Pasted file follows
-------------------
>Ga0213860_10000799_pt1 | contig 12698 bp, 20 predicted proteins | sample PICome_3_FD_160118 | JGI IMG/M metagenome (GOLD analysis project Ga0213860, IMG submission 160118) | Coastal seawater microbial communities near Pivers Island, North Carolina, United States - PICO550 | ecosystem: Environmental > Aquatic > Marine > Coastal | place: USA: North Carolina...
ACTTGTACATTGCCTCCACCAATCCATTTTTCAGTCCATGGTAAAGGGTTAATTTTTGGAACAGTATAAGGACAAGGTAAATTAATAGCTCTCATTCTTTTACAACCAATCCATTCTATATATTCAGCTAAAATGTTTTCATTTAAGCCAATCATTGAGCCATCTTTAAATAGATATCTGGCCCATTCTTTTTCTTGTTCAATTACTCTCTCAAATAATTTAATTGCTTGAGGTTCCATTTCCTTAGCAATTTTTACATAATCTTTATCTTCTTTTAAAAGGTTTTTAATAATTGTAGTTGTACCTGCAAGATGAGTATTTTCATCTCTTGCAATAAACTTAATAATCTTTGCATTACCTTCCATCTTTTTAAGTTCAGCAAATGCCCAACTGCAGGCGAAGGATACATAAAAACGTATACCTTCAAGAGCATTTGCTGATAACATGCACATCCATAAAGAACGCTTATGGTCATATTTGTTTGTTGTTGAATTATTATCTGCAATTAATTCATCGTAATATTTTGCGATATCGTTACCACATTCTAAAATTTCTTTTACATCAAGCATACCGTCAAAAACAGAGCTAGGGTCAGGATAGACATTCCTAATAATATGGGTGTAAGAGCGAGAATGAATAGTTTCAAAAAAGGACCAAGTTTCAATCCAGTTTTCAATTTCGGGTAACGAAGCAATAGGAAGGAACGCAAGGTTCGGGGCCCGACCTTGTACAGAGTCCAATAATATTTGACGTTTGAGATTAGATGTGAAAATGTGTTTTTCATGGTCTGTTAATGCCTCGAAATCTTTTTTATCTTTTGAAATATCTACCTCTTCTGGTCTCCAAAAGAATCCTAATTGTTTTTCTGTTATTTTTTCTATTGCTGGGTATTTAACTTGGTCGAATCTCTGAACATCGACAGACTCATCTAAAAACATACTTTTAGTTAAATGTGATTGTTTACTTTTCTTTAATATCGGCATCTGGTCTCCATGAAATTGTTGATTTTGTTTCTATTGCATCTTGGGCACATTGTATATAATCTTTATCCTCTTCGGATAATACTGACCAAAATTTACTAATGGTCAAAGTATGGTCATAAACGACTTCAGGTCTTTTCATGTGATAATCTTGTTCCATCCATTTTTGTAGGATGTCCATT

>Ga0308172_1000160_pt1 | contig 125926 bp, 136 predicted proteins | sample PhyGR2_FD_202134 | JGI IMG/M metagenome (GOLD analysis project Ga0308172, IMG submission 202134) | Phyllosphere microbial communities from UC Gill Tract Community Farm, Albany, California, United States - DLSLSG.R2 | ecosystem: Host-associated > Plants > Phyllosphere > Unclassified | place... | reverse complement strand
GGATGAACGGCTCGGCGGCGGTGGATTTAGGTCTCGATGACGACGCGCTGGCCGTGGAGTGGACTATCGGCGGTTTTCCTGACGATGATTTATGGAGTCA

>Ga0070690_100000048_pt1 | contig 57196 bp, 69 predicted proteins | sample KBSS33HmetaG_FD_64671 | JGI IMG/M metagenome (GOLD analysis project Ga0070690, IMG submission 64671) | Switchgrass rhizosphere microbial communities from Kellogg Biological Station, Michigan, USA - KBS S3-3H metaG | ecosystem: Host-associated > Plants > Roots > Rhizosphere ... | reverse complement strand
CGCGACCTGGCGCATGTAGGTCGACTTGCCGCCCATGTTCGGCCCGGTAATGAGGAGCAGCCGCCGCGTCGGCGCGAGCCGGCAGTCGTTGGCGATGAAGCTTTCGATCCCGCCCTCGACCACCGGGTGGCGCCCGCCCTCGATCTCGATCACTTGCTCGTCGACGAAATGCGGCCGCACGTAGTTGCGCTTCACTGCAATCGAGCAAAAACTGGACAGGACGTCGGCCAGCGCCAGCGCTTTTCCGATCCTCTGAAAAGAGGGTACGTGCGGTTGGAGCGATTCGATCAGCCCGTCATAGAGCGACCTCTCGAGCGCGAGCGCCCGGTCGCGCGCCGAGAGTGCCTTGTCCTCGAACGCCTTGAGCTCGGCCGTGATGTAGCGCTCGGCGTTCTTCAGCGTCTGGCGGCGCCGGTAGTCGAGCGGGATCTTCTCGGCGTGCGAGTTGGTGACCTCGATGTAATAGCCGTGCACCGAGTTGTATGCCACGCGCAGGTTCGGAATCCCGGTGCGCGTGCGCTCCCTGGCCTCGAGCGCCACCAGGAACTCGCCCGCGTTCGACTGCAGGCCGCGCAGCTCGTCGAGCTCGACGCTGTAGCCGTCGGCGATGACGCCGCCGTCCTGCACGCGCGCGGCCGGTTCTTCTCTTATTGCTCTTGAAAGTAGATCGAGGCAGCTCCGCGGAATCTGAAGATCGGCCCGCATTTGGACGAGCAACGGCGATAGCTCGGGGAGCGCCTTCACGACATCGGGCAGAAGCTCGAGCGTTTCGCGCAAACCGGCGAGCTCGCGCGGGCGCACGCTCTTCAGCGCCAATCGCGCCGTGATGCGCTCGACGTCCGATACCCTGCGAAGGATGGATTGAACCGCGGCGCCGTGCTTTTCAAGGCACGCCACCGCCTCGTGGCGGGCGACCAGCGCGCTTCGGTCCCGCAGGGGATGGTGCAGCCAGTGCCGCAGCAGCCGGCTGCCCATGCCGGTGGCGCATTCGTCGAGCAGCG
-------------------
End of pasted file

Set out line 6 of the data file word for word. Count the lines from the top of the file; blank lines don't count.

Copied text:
CGCGACCTGGCGCATGTAGGTCGACTTGCCGCCCATGTTCGGCCCGGTAATGAGGAGCAGCCGCCGCGTCGGCGCGAGCCGGCAGTCGTTGGCGATGAAGCTTTCGATCCCGCCCTCGACCACCGGGTGGCGCCCGCCCTCGATCTCGATCACTTGCTCGTCGACGAAATGCGGCCGCACGTAGTTGCGCTTCACTGCAATCGAGCAAAAACTGGACAGGACGTCGGCCAGCGCCAGCGCTTTTCCGATCCTCTGAAAAGAGGGTACGTGCGGTTGGAGCGATTCGATCAGCCCGTCATAGAGCGACCTCTCGAGCGCGAGCGCCCGGTCGCGCGCCGAGAGTGCCTTGTCCTCGAACGCCTTGAGCTCGGCCGTGATGTAGCGCTCGGCGTTCTTCAGCGTCTGGCGGCGCCGGTAGTCGAGCGGGATCTTCTCGGCGTGCGAGTTGGTGACCTCGATGTAATAGCCGTGCACCGAGTTGTATGCCACGCGCAGGTTCGGAATCCCGGTGCGCGTGCGCTCCCTGGCCTCGAGCGCCACCAGGAACTCGCCCGCGTTCGACTGCAGGCCGCGCAGCTCGTCGAGCTCGACGCTGTAGCCGTCGGCGATGACGCCGCCGTCCTGCACGCGCGCGGCCGGTTCTTCTCTTATTGCTCTTGAAAGTAGATCGAGGCAGCTCCGCGGAATCTGAAGATCGGCCCGCATTTGGACGAGCAACGGCGATAGCTCGGGGAGCGCCTTCACGACATCGGGCAGAAGCTCGAGCGTTTCGCGCAAACCGGCGAGCTCGCGCGGGCGCACGCTCTTCAGCGCCAATCGCGCCGTGATGCGCTCGACGTCCGATACCCTGCGAAGGATGGATTGAACCGCGGCGCCGTGCTTTTCAAGGCACGCCACCGCCTCGTGGCGGGCGACCAGCGCGCTTCGGTCCCGCAGGGGATGGTGCAGCCAGTGCCGCAGCAGCCGGCTGCCCATGCCGGTGGCGCATTCGTCGAGCAGCG